Almost two-thirds of New York City listings on Airbnb are illegal, according to an in-depth report released today by the travel news site and market research firm Skift, a perennial Airbnb ankle-biter. That's worse than Skift's previous, less technical estimate, which said roughly 50 percent of listings violate the law.

The New York attorney general subpoenaed Airbnb for host data back in October. The company refused to hand it over, saying the request was too burdensome, so Skift decided to do it for them. The blog commissioned Connotate, a data extraction and monitoring firm, to comb through the site's listings over the course of a month.

The result basically confirms what most New Yorkers with experience with Airbnb would have guessed. Most users would rather rent an entire home or apartment — the condition that is illegal under New York City law — while some users will rent a private room and only 2 percent are interested in a shared room.

Listings for an entire home or apartment are illegal in New York City

When hitting back at cities that want to regulate it, Airbnb likes to emphasize two things: its economic impact, and the number of hosts who are just renting out their own space in order to make an honest extra buck (87 percent in New York City, Airbnb says). The Skift numbers don't contradict Airbnb's official line, but they do reveal some insights the company would rather ignore.

For example, while it's true that a majority of hosts on the site only list one property, about 30 percent of New York City listings come from the minority of hosts who list more than one property. That indicates that a good chunk of Airbnb's revenue comes from hosts who are managing more than one property, which indicates a certain level of professionalism. These multi-property hosts are managing listings for foreign investors, landlords, or friends, Skift concludes, which is not the type of user Airbnb likes to promote.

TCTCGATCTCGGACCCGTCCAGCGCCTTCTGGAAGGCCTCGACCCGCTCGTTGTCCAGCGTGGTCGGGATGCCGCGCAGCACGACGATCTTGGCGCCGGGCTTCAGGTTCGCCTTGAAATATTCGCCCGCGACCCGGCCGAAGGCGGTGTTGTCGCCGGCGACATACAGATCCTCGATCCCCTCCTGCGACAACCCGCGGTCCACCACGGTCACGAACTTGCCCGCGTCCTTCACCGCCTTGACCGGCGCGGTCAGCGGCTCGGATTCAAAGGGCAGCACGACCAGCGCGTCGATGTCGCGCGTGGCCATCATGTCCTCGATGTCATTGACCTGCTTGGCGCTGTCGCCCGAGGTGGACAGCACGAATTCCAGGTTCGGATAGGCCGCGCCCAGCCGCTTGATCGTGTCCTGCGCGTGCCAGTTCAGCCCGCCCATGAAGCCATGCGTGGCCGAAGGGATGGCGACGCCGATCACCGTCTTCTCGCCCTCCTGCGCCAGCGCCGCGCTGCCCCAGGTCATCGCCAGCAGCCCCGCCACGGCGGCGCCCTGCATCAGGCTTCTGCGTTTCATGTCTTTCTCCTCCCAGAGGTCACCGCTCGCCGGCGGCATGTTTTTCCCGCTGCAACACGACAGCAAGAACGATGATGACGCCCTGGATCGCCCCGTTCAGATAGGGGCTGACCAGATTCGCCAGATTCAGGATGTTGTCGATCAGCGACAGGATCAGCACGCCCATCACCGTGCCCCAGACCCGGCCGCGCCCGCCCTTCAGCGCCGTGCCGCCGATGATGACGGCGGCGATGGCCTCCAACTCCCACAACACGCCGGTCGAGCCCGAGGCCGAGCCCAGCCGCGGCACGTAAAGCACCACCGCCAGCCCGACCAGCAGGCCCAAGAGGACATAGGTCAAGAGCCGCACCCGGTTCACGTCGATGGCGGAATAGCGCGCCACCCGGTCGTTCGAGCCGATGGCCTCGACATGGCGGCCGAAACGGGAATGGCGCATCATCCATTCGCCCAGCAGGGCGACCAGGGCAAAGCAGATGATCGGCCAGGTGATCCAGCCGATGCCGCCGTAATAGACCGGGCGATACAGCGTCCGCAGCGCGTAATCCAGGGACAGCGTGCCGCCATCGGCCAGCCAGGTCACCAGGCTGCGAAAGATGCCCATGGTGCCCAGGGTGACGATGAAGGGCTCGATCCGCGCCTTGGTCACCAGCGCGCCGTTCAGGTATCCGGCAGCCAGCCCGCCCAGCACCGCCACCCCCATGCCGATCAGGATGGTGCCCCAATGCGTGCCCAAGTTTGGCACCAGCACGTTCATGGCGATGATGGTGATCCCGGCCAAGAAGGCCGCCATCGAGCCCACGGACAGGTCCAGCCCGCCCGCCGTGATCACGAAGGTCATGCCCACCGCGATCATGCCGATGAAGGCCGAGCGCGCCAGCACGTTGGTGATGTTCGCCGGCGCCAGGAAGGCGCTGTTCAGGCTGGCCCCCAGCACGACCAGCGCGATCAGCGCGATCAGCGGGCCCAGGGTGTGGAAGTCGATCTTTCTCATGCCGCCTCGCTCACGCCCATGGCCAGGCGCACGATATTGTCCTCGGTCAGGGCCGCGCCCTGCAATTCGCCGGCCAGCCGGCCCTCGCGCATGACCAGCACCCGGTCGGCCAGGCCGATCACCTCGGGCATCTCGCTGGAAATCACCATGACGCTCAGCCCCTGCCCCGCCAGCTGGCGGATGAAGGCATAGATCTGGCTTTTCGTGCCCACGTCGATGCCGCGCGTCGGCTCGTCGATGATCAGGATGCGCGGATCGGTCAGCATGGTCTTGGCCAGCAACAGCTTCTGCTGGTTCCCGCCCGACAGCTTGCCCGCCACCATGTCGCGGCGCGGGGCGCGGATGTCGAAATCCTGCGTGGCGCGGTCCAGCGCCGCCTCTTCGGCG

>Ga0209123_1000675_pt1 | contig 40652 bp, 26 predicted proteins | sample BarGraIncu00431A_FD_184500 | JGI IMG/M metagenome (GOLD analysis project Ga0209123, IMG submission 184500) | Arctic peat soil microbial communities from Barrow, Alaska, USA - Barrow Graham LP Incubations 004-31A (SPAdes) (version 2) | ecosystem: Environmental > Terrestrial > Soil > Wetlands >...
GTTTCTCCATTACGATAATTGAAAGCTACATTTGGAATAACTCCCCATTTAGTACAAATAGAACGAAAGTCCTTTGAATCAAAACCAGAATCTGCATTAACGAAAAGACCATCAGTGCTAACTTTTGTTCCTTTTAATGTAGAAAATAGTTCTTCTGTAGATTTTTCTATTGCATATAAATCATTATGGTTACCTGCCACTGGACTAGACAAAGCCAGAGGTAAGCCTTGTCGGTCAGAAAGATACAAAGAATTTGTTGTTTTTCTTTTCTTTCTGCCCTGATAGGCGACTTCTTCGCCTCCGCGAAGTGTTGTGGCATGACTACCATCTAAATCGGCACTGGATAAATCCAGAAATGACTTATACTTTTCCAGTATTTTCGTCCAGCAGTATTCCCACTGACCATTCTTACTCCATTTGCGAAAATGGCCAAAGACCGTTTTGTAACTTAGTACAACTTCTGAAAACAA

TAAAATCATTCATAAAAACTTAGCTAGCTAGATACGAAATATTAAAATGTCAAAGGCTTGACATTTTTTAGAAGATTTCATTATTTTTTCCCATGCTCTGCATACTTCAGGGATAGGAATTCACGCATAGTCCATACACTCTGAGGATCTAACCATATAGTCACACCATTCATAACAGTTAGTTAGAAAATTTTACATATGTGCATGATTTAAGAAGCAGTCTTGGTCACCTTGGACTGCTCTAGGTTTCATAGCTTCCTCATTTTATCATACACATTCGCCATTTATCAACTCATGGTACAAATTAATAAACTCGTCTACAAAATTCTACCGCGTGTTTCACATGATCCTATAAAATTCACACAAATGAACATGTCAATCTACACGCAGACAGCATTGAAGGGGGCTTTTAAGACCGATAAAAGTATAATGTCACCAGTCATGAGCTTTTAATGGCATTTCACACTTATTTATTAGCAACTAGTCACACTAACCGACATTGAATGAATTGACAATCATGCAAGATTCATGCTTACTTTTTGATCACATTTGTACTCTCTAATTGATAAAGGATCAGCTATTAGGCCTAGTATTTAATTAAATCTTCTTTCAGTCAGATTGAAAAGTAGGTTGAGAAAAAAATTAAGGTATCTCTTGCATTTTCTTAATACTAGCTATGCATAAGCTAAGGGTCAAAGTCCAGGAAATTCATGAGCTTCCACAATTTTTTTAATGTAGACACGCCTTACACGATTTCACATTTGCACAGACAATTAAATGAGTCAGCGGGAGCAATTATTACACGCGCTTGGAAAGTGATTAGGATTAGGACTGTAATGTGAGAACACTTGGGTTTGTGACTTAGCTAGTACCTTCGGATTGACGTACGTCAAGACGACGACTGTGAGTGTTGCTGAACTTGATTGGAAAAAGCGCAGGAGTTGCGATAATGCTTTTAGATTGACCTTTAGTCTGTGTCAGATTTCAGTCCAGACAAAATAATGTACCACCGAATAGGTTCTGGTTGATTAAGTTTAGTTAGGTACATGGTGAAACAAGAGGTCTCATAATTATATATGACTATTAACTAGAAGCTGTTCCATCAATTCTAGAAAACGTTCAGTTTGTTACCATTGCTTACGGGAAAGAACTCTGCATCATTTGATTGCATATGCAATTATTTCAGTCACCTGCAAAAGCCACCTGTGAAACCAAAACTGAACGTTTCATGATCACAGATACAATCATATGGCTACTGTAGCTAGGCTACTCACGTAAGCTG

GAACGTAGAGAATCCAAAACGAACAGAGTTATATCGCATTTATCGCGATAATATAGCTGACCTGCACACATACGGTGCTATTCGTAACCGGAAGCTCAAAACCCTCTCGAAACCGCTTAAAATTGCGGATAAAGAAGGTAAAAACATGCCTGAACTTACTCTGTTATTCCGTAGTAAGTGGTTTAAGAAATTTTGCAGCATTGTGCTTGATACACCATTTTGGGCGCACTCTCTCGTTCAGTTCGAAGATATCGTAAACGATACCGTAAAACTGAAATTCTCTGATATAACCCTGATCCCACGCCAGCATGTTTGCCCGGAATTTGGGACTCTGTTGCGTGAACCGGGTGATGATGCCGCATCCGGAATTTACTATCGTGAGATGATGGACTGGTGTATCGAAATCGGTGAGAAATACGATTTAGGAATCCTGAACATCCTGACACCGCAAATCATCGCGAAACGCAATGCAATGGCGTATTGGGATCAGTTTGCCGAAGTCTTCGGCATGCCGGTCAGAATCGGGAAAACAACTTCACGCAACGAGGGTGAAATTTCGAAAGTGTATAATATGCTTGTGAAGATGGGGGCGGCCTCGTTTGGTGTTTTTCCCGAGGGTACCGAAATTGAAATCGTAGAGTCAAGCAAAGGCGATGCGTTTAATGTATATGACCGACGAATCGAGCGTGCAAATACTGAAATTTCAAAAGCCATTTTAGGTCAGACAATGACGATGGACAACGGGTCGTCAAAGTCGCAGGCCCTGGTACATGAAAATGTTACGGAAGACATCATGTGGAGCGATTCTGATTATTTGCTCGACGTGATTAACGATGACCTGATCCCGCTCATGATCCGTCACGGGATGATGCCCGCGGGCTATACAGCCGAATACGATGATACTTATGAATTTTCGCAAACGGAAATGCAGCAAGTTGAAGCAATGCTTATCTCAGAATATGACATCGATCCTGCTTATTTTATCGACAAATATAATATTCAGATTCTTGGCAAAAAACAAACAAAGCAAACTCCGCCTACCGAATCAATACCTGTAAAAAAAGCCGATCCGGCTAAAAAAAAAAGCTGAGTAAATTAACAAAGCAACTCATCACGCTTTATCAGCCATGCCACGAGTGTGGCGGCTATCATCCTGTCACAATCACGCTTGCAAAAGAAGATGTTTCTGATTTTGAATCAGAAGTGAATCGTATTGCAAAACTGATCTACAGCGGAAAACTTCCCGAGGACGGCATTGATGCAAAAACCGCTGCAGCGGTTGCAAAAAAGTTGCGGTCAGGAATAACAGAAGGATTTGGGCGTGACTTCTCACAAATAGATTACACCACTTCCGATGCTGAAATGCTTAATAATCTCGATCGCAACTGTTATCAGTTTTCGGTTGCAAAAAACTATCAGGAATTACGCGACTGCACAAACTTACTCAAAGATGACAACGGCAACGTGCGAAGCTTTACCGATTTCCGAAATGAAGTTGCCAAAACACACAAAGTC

Airbnb, which investors say is worth around $2.5 billion, is due for a court battle with New York in March. Like Uber and other startups that clash with regulators, Airbnb believes that the demand for the service justifies a change in the law to accommodate it.

30 percent of listings come from hosts with more than one property

Airbnb has not responded directly to the Skift report, but today the company released its own numbers highlighting its economic impact by borough in New York City. It estimates a $528 million boost to Manhattan alone. "In every borough in New York, hosts are welcoming people from all over the world to share their rooms, homes, and apartments," the company says. "Residents are using the money they earn to pay their bills, afford their rents or mortgages, and pursue their dreams."